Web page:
The phrase "drinking the Kool-Aid" refers to the 1978 Jonestown massacre, in which more than 900 people committed mass suicide by drinking a flavored drink mixed with Valium, chloral hydrate, cyanite, and Phenergan....Since Vox is well-known for creative sponsored content, do you think this is maybe a sponsored news story by Kraft Foods? It does seem odd to me that the article spends a sizable amount of time discouraging readers from using the phrase, "drink the Kool-Aid." Anyway, as my label, "don't drink the tea" indicates, I think the phrase is useful as a way to call into question group-think.
The surprising thing is that all the sources on the massacre say the powder was the grape variety of another drink brand, Flavor Aid. Made by Jel-Sert, Flavor Aid appeared in one of the first newspaper reports on the massacre. The claim is repeated in the 1982 book Raven: The Untold Story of the Rev. Jim Jones and His People. And surviving witnesses said that Flavor Aid was the drink used, not Kool-Aid.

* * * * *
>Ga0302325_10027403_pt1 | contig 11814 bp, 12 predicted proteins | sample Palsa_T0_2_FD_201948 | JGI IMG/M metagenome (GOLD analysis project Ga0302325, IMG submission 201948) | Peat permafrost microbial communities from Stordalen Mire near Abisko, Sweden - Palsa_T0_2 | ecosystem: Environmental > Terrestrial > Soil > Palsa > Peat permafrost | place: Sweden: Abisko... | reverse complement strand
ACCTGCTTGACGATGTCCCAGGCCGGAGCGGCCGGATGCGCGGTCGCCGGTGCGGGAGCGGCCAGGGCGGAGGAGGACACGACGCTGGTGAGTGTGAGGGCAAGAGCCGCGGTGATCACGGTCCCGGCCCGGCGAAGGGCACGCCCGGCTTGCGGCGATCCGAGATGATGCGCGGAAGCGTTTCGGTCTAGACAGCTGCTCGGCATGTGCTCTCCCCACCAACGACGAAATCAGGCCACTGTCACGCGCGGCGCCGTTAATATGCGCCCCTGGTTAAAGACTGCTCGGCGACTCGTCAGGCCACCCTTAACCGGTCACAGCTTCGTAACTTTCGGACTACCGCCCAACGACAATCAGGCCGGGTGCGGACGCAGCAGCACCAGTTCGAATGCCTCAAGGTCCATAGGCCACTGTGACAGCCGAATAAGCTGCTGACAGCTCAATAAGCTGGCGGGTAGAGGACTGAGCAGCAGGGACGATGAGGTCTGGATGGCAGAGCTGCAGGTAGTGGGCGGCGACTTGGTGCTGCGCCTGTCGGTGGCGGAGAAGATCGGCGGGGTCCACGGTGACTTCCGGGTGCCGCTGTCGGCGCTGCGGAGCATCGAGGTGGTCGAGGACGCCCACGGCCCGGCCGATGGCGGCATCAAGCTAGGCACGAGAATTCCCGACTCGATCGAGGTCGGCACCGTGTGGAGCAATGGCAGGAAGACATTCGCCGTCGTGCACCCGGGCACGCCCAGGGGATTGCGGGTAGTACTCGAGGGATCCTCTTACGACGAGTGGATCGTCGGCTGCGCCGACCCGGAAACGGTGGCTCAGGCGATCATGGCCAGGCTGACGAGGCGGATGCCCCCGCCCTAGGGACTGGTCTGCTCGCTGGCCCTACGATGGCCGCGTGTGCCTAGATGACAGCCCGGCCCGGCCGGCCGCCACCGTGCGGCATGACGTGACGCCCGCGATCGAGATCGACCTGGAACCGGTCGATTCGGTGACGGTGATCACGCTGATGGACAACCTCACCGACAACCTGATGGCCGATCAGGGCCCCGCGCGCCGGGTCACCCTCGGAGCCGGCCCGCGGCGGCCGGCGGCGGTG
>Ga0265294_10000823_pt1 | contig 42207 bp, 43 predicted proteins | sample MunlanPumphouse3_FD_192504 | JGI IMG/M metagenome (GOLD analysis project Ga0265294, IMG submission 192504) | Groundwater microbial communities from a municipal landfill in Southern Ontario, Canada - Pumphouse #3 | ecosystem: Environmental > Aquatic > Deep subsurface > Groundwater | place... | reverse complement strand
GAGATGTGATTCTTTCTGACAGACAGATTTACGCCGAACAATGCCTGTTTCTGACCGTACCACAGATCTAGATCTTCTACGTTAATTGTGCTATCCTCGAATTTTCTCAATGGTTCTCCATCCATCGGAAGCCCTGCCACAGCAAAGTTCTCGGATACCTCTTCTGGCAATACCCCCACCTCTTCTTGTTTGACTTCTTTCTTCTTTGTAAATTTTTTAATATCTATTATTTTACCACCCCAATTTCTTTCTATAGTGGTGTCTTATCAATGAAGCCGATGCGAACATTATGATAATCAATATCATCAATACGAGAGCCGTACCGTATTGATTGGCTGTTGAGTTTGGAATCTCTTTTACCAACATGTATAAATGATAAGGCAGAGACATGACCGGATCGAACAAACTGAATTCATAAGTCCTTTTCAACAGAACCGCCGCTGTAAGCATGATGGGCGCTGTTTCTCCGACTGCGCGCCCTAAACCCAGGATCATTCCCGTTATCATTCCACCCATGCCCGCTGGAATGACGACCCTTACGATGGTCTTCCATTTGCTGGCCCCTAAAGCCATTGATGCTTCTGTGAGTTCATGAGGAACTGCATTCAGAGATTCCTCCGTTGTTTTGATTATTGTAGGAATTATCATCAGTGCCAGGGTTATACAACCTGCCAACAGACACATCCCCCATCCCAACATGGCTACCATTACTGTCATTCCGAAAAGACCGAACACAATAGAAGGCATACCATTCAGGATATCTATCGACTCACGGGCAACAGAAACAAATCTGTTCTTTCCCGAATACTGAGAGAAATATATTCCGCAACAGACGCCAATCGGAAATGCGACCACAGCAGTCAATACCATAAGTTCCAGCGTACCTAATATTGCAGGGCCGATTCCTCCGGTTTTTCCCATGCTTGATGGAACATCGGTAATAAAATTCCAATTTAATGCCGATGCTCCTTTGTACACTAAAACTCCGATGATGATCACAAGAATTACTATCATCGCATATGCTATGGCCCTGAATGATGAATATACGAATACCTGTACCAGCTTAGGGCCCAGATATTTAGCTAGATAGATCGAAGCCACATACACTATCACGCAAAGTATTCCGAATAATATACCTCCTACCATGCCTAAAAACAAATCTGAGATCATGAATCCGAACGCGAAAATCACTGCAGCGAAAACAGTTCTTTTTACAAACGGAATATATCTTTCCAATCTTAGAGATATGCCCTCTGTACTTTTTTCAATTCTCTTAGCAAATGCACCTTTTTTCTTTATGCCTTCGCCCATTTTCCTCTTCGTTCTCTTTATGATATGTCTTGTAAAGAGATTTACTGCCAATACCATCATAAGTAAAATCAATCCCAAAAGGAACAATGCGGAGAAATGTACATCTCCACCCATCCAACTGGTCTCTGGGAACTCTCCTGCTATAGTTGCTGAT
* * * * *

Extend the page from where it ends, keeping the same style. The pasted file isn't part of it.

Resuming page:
With the evidence so clear, why did the phrase "drinking the Kool-Aid" emerge? Mental Floss suggests Kool-Aid's role as being a genericized name for all flavored drinks, the popularity of The Electric Kool-Aid Acid Test, and other factors made it easier to remember "Kool-Aid" than "Flavor Aid."